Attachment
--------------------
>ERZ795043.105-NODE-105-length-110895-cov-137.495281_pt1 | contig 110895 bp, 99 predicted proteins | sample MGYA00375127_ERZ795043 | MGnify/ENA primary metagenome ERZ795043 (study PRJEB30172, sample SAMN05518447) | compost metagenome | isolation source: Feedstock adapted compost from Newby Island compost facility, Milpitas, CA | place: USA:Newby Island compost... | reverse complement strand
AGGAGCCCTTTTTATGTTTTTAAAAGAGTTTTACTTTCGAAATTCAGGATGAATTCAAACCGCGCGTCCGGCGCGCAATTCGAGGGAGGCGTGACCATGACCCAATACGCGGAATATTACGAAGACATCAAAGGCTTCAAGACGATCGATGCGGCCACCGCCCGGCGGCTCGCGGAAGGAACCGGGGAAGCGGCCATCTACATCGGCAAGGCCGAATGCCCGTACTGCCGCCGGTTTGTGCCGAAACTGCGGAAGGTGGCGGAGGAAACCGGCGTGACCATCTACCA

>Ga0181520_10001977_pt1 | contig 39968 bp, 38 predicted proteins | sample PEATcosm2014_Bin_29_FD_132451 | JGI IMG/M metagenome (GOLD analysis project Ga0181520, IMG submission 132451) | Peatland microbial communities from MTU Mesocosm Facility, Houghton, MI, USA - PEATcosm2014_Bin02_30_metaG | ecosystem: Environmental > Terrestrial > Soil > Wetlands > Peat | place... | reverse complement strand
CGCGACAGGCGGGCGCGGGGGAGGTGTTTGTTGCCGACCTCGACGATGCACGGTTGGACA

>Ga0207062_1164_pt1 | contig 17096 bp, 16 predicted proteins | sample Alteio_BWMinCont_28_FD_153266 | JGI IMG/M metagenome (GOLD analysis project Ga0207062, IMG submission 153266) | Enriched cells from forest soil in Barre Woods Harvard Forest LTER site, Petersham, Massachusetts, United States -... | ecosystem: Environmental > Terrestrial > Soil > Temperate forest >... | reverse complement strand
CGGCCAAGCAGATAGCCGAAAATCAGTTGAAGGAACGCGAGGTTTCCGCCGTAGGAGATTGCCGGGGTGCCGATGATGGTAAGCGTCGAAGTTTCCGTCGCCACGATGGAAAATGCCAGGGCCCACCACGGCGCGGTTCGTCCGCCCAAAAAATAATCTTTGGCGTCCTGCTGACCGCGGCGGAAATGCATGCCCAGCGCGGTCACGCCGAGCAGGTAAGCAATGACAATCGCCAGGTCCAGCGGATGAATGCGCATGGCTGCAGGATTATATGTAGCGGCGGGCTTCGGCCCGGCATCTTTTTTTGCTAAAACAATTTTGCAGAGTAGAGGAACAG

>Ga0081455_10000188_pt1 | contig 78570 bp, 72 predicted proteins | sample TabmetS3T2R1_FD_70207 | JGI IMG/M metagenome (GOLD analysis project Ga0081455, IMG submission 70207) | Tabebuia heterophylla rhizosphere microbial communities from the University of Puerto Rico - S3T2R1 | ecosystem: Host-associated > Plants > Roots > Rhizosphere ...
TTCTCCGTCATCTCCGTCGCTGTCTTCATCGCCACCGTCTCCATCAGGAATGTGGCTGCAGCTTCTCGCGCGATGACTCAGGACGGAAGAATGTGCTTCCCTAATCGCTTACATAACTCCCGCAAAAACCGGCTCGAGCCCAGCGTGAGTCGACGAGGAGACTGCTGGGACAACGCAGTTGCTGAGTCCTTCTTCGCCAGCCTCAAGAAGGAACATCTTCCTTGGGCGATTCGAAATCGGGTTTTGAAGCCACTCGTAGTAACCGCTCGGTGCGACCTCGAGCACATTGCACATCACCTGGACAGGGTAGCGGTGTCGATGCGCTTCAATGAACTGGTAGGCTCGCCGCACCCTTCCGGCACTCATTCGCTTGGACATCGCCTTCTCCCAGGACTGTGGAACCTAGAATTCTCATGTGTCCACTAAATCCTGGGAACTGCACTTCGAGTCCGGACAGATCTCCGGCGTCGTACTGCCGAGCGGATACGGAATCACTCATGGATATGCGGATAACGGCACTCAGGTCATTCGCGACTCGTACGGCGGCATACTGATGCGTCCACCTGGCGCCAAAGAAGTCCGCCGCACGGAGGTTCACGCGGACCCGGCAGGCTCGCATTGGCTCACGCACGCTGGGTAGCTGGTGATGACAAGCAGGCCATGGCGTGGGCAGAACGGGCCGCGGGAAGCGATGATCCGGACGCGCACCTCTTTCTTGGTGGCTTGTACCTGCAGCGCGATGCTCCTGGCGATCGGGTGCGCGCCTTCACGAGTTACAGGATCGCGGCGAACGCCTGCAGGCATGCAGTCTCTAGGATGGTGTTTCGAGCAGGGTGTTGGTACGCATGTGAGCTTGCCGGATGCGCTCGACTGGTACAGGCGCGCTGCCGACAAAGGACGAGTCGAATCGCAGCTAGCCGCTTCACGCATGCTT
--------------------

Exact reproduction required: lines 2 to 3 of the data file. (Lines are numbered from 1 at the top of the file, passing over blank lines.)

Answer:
AGGAGCCCTTTTTATGTTTTTAAAAGAGTTTTACTTTCGAAATTCAGGATGAATTCAAACCGCGCGTCCGGCGCGCAATTCGAGGGAGGCGTGACCATGACCCAATACGCGGAATATTACGAAGACATCAAAGGCTTCAAGACGATCGATGCGGCCACCGCCCGGCGGCTCGCGGAAGGAACCGGGGAAGCGGCCATCTACATCGGCAAGGCCGAATGCCCGTACTGCCGCCGGTTTGTGCCGAAACTGCGGAAGGTGGCGGAGGAAACCGGCGTGACCATCTACCA

>Ga0181520_10001977_pt1 | contig 39968 bp, 38 predicted proteins | sample PEATcosm2014_Bin_29_FD_132451 | JGI IMG/M metagenome (GOLD analysis project Ga0181520, IMG submission 132451) | Peatland microbial communities from MTU Mesocosm Facility, Houghton, MI, USA - PEATcosm2014_Bin02_30_metaG | ecosystem: Environmental > Terrestrial > Soil > Wetlands > Peat | place... | reverse complement strand